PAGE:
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Graeme Brown: Why didn't we the general election? Reflections on the campaign from the coalface of a Midlands marginal

Graeme Brown Graeme Brown was the Conservative candidate in Dudley North from September 2009 until the General Election. He cut Labour’s majority from over 4,000 to 650.

With a Conservative Prime Minister in office, it is understandable that the result of a General Election held less than two months ago appears to have been forgotten by most of us. Yet, the Conservative Party didn’t win an overall majority. If we are to win one in future, (and I hope that is still our aim!) we need to understand why.

Tim has already written a comprehensive account of why he thinks we failed to get a majority, and I don’t wish to repeat his analysis. I do hope I can offer a slightly different perspective on it though – I was one of the Tory candidates who lost in a marginal seat  – I may have been an MP now if we’d won a majority in the Commons, so I guess I have a vested interest in understanding why we didn’t!

Every marginal seat is unique, and the reasons why one seat is won and another seat is lost will vary markedly. As a candidate who lost, I of course made mistakes, and will readily admit to them. However, there are some issues that stood out to me during the campaign ‘on the ground’ which I’m not sure individual candidates could have had much effect on – I set them out below.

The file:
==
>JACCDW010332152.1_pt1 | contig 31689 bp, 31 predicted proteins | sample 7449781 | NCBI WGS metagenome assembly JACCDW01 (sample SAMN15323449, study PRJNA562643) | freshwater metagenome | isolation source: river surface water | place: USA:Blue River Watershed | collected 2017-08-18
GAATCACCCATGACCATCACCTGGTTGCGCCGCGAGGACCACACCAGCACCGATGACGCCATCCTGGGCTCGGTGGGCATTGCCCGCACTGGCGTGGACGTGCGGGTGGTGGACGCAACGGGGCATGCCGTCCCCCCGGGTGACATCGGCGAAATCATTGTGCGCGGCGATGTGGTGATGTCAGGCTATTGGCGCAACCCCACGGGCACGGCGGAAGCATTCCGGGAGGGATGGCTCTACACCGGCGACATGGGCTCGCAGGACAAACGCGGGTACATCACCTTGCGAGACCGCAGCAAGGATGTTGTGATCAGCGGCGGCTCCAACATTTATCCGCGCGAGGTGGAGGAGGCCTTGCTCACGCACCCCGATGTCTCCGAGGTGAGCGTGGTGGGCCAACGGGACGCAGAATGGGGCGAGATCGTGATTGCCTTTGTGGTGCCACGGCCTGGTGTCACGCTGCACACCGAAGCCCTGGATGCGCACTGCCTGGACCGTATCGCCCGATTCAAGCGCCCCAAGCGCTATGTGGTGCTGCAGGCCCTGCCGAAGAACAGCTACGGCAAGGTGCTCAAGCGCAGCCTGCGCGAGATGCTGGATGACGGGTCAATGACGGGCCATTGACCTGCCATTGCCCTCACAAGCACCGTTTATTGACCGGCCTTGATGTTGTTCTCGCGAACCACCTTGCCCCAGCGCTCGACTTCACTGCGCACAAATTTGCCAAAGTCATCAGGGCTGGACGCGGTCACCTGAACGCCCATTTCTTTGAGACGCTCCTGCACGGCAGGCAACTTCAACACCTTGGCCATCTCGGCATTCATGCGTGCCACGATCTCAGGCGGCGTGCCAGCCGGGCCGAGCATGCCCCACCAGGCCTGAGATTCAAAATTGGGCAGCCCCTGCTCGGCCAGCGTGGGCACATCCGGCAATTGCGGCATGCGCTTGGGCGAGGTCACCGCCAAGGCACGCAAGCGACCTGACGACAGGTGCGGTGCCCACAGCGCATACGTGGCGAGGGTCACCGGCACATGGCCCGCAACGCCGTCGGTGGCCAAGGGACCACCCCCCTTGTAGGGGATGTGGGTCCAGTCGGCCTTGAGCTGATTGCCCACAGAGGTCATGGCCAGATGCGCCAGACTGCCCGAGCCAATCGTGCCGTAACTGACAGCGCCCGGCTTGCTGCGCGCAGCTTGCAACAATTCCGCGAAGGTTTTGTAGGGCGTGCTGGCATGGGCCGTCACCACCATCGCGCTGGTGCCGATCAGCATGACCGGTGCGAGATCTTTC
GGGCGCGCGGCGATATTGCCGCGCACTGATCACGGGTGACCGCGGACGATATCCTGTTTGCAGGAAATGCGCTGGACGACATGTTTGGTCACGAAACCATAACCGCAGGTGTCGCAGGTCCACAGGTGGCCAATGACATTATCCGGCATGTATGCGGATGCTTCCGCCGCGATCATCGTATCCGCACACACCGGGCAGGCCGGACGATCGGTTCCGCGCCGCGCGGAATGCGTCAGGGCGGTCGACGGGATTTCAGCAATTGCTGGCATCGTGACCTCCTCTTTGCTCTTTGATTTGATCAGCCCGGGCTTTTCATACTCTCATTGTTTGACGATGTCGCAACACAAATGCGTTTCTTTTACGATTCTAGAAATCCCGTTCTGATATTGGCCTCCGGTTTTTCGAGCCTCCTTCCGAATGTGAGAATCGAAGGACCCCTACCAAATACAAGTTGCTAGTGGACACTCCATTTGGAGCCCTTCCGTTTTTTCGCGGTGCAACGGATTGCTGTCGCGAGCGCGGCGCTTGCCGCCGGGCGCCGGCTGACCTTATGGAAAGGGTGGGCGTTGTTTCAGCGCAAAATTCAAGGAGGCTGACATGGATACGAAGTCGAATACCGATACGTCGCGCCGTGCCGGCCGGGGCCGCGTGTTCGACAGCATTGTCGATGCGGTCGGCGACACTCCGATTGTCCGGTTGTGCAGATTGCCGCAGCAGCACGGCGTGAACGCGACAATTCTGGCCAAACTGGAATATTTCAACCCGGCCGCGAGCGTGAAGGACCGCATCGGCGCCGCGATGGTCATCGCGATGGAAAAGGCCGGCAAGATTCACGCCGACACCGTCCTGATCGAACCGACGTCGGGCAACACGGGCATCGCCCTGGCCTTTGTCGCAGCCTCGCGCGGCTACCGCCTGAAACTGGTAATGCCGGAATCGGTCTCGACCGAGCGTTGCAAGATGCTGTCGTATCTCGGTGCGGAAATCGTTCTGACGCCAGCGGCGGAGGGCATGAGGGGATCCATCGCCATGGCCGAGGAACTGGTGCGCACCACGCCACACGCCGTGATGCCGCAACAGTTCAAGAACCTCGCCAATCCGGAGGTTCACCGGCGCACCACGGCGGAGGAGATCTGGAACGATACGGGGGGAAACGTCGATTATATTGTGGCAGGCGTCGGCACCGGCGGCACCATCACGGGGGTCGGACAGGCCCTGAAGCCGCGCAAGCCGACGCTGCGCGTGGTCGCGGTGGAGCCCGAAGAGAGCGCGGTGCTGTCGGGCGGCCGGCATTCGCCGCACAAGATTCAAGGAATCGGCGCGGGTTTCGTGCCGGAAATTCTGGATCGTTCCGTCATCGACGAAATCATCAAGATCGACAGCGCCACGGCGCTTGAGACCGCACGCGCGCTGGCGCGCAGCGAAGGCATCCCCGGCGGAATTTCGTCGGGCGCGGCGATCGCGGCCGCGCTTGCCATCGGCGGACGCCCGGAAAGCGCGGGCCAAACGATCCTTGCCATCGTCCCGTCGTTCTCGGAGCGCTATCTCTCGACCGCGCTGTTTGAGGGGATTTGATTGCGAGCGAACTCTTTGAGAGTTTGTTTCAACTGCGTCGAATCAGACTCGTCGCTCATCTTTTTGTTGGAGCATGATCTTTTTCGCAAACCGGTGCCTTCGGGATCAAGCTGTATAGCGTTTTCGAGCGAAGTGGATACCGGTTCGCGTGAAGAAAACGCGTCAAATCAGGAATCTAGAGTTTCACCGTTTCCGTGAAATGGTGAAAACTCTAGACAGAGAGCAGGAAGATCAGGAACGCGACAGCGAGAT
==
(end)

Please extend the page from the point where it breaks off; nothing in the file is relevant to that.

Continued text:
The Economy
I was knocking up in one of my ‘good areas’ at about 6.30pm on election day – I met a man in his late 30s in his driveway and I asked, of course, if he’d vote for me. He said he still wasn’t sure – he was a disillusioned Labour voter who didn’t want to vote for Gordon Brown – but, that, he "wasn’t sure, with the economy as it was, that now was the time for a change”.

My heart sank at that point. We had just endured the worst recession in our history (with the West Midlands the worst affected region of the UK). Banks had collapsed under a regulatory regime established by the then current Prime Minister 13 years ago. Our budget deficit was massive and unsustainable, and entirely the fault of the government. (There are of course 20 other points all of us could make here about the Labour government’s economic incompetence). And yet at 6.30pm on election day, a relatively affluent middle class voter in Dudley was still weighing up if he’d be safer with Gordon Brown.